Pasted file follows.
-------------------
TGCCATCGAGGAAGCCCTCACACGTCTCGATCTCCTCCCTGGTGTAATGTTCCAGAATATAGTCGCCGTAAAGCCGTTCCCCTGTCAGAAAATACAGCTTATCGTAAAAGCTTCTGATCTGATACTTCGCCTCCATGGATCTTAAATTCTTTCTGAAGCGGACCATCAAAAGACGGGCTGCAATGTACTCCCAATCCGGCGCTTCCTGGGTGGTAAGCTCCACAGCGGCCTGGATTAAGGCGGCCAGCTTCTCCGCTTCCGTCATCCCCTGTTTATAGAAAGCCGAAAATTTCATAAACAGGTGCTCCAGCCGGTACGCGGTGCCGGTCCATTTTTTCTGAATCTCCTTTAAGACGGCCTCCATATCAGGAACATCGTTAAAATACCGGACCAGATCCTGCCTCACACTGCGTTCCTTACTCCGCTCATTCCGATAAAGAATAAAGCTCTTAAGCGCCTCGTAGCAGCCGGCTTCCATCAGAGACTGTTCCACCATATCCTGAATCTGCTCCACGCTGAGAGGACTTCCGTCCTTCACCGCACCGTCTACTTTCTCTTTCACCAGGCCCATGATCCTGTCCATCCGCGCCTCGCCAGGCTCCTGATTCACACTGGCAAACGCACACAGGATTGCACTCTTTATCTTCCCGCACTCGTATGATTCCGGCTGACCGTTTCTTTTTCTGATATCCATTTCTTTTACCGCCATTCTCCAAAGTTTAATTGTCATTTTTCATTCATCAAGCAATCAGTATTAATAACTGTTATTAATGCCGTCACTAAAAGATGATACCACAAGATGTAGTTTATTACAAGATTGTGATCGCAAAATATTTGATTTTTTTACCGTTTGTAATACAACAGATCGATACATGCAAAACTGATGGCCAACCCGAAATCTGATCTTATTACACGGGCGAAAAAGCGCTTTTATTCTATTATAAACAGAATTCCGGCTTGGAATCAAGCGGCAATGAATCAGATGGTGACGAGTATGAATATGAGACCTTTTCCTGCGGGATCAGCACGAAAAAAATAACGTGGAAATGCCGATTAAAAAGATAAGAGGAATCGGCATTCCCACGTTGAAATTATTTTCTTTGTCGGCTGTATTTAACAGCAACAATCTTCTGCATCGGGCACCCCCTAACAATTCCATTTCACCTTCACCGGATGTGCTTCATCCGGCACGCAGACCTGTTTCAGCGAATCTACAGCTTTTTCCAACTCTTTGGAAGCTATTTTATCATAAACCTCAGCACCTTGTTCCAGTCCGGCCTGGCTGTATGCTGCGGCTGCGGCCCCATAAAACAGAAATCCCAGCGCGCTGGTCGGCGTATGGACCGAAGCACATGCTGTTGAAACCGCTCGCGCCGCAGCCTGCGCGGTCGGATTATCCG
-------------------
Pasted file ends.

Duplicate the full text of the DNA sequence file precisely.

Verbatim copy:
TGCCATCGAGGAAGCCCTCACACGTCTCGATCTCCTCCCTGGTGTAATGTTCCAGAATATAGTCGCCGTAAAGCCGTTCCCCTGTCAGAAAATACAGCTTATCGTAAAAGCTTCTGATCTGATACTTCGCCTCCATGGATCTTAAATTCTTTCTGAAGCGGACCATCAAAAGACGGGCTGCAATGTACTCCCAATCCGGCGCTTCCTGGGTGGTAAGCTCCACAGCGGCCTGGATTAAGGCGGCCAGCTTCTCCGCTTCCGTCATCCCCTGTTTATAGAAAGCCGAAAATTTCATAAACAGGTGCTCCAGCCGGTACGCGGTGCCGGTCCATTTTTTCTGAATCTCCTTTAAGACGGCCTCCATATCAGGAACATCGTTAAAATACCGGACCAGATCCTGCCTCACACTGCGTTCCTTACTCCGCTCATTCCGATAAAGAATAAAGCTCTTAAGCGCCTCGTAGCAGCCGGCTTCCATCAGAGACTGTTCCACCATATCCTGAATCTGCTCCACGCTGAGAGGACTTCCGTCCTTCACCGCACCGTCTACTTTCTCTTTCACCAGGCCCATGATCCTGTCCATCCGCGCCTCGCCAGGCTCCTGATTCACACTGGCAAACGCACACAGGATTGCACTCTTTATCTTCCCGCACTCGTATGATTCCGGCTGACCGTTTCTTTTTCTGATATCCATTTCTTTTACCGCCATTCTCCAAAGTTTAATTGTCATTTTTCATTCATCAAGCAATCAGTATTAATAACTGTTATTAATGCCGTCACTAAAAGATGATACCACAAGATGTAGTTTATTACAAGATTGTGATCGCAAAATATTTGATTTTTTTACCGTTTGTAATACAACAGATCGATACATGCAAAACTGATGGCCAACCCGAAATCTGATCTTATTACACGGGCGAAAAAGCGCTTTTATTCTATTATAAACAGAATTCCGGCTTGGAATCAAGCGGCAATGAATCAGATGGTGACGAGTATGAATATGAGACCTTTTCCTGCGGGATCAGCACGAAAAAAATAACGTGGAAATGCCGATTAAAAAGATAAGAGGAATCGGCATTCCCACGTTGAAATTATTTTCTTTGTCGGCTGTATTTAACAGCAACAATCTTCTGCATCGGGCACCCCCTAACAATTCCATTTCACCTTCACCGGATGTGCTTCATCCGGCACGCAGACCTGTTTCAGCGAATCTACAGCTTTTTCCAACTCTTTGGAAGCTATTTTATCATAAACCTCAGCACCTTGTTCCAGTCCGGCCTGGCTGTATGCTGCGGCTGCGGCCCCATAAAACAGAAATCCCAGCGCGCTGGTCGGCGTATGGACCGAAGCACATGCTGTTGAAACCGCTCGCGCCGCAGCCTGCGCGGTCGGATTATCCG